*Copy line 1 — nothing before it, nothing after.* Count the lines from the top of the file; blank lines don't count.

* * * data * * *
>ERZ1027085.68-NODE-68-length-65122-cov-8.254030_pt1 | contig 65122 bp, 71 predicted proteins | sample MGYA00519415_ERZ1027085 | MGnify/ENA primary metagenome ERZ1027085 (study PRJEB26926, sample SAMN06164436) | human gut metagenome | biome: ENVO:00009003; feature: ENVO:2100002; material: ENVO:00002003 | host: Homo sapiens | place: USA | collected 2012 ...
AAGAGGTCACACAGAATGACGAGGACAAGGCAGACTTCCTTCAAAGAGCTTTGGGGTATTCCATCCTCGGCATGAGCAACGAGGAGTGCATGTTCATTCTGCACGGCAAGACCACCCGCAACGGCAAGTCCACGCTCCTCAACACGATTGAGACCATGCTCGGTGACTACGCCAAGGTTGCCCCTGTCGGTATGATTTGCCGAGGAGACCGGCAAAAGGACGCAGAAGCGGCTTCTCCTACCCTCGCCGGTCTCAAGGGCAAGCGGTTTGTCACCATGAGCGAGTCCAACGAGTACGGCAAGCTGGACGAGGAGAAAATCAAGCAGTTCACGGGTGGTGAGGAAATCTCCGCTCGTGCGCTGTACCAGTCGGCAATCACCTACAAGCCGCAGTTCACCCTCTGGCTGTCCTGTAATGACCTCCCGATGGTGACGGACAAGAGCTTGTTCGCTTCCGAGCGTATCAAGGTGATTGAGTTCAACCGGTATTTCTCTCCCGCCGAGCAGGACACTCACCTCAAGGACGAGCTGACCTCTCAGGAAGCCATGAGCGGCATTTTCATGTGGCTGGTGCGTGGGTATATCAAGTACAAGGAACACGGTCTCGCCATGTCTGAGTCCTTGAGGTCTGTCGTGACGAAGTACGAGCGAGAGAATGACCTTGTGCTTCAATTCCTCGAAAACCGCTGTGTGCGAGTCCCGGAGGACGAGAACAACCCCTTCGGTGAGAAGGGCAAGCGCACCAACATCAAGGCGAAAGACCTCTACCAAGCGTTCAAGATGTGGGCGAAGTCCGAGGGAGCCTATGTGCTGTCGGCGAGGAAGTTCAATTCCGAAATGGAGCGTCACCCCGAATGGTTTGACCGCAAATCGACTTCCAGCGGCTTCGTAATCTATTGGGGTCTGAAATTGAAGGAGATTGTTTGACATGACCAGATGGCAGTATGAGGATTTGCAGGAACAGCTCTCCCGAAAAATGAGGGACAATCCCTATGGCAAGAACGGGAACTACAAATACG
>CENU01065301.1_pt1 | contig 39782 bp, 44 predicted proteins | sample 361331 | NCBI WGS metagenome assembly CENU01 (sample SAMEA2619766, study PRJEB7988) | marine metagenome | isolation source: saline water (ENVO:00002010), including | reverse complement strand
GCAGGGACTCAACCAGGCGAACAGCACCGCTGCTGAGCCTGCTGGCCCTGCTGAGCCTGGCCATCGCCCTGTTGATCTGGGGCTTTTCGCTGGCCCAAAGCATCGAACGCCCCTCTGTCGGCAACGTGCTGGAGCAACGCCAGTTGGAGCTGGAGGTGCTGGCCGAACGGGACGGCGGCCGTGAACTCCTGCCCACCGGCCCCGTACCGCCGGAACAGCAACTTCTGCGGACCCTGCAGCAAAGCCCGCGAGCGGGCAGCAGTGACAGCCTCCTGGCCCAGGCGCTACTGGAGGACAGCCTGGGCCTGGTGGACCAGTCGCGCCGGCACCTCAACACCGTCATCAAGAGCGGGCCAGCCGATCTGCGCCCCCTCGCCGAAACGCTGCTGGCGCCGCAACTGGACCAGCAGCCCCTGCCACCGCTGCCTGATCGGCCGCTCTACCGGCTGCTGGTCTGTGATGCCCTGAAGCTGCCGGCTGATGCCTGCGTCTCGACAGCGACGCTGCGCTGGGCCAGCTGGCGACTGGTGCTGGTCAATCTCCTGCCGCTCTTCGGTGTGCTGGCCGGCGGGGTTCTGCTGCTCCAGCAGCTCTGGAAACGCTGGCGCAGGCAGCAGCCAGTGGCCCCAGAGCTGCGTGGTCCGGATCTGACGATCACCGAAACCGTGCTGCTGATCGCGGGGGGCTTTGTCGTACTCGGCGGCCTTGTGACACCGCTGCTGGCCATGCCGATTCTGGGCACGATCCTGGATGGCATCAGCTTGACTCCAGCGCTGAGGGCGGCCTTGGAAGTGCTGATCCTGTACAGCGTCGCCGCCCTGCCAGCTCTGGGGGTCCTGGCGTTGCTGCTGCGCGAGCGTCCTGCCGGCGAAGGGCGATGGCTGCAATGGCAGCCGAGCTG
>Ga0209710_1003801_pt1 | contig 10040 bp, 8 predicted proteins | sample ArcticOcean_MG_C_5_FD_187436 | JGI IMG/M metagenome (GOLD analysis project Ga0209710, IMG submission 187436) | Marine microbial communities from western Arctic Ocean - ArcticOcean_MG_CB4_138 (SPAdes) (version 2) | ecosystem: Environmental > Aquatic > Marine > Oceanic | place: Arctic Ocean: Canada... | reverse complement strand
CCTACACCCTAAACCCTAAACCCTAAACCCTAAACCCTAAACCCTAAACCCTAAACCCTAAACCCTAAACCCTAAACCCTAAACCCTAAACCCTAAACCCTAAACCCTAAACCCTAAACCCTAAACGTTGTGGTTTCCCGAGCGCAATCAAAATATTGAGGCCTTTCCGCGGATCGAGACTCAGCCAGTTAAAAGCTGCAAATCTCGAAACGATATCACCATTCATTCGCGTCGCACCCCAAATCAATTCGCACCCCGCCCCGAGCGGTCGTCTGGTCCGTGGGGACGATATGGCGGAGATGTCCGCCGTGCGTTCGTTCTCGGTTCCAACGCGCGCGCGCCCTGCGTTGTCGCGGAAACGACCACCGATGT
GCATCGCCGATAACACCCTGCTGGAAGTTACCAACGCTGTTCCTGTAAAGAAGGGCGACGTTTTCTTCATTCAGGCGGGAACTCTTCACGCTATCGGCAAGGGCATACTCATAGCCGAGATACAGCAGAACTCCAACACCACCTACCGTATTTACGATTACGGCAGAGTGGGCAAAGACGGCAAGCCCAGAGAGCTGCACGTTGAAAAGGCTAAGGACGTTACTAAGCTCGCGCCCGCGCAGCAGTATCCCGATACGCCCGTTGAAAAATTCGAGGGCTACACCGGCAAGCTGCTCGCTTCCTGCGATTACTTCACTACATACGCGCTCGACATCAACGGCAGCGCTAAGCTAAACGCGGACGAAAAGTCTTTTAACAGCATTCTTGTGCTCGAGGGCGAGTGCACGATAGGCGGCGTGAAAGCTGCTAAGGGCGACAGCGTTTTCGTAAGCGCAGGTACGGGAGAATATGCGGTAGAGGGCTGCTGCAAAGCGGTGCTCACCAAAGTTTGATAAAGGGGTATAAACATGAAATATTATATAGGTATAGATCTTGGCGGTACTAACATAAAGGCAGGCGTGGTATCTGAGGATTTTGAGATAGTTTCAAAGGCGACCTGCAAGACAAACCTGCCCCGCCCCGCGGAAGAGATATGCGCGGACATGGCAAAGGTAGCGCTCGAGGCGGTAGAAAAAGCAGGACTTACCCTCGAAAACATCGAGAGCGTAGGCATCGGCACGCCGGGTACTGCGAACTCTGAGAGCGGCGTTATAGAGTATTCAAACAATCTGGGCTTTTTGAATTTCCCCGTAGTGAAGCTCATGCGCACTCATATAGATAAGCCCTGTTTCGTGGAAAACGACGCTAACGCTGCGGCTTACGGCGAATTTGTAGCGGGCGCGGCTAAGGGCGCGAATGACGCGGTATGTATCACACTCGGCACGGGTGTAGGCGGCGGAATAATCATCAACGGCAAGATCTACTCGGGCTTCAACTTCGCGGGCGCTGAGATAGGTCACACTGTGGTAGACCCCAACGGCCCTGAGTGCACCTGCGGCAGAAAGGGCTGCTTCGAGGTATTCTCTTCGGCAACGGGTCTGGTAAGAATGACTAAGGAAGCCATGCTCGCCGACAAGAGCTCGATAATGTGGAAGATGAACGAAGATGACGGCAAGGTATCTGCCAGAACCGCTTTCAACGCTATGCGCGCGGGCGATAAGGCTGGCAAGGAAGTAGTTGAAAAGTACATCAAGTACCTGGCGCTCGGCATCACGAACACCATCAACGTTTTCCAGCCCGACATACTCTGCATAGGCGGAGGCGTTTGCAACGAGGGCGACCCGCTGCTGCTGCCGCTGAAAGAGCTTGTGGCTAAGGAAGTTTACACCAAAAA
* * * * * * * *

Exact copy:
>ERZ1027085.68-NODE-68-length-65122-cov-8.254030_pt1 | contig 65122 bp, 71 predicted proteins | sample MGYA00519415_ERZ1027085 | MGnify/ENA primary metagenome ERZ1027085 (study PRJEB26926, sample SAMN06164436) | human gut metagenome | biome: ENVO:00009003; feature: ENVO:2100002; material: ENVO:00002003 | host: Homo sapiens | place: USA | collected 2012 ...